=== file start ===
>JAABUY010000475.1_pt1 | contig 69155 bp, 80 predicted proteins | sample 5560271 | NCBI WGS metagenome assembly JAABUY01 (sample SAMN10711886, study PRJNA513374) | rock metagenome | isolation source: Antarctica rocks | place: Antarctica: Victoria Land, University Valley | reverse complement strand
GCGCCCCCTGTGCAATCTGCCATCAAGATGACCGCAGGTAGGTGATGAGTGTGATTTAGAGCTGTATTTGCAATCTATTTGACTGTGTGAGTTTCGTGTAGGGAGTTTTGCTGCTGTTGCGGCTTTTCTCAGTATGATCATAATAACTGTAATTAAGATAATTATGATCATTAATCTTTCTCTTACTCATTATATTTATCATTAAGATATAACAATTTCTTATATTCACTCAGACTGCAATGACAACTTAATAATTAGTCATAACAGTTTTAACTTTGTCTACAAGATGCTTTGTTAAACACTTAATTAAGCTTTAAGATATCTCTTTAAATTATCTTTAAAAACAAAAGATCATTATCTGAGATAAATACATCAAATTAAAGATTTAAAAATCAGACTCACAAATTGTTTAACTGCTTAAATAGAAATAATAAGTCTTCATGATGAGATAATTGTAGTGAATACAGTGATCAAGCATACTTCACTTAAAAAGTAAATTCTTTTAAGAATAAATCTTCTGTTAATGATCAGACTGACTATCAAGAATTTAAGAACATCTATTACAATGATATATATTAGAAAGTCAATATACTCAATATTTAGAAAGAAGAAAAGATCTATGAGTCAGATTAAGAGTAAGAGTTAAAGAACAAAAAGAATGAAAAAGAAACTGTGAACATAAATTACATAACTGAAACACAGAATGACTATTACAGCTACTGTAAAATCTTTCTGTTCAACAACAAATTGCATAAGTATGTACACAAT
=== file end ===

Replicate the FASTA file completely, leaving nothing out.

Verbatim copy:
>JAABUY010000475.1_pt1 | contig 69155 bp, 80 predicted proteins | sample 5560271 | NCBI WGS metagenome assembly JAABUY01 (sample SAMN10711886, study PRJNA513374) | rock metagenome | isolation source: Antarctica rocks | place: Antarctica: Victoria Land, University Valley | reverse complement strand
GCGCCCCCTGTGCAATCTGCCATCAAGATGACCGCAGGTAGGTGATGAGTGTGATTTAGAGCTGTATTTGCAATCTATTTGACTGTGTGAGTTTCGTGTAGGGAGTTTTGCTGCTGTTGCGGCTTTTCTCAGTATGATCATAATAACTGTAATTAAGATAATTATGATCATTAATCTTTCTCTTACTCATTATATTTATCATTAAGATATAACAATTTCTTATATTCACTCAGACTGCAATGACAACTTAATAATTAGTCATAACAGTTTTAACTTTGTCTACAAGATGCTTTGTTAAACACTTAATTAAGCTTTAAGATATCTCTTTAAATTATCTTTAAAAACAAAAGATCATTATCTGAGATAAATACATCAAATTAAAGATTTAAAAATCAGACTCACAAATTGTTTAACTGCTTAAATAGAAATAATAAGTCTTCATGATGAGATAATTGTAGTGAATACAGTGATCAAGCATACTTCACTTAAAAAGTAAATTCTTTTAAGAATAAATCTTCTGTTAATGATCAGACTGACTATCAAGAATTTAAGAACATCTATTACAATGATATATATTAGAAAGTCAATATACTCAATATTTAGAAAGAAGAAAAGATCTATGAGTCAGATTAAGAGTAAGAGTTAAAGAACAAAAAGAATGAAAAAGAAACTGTGAACATAAATTACATAACTGAAACACAGAATGACTATTACAGCTACTGTAAAATCTTTCTGTTCAACAACAAATTGCATAAGTATGTACACAAT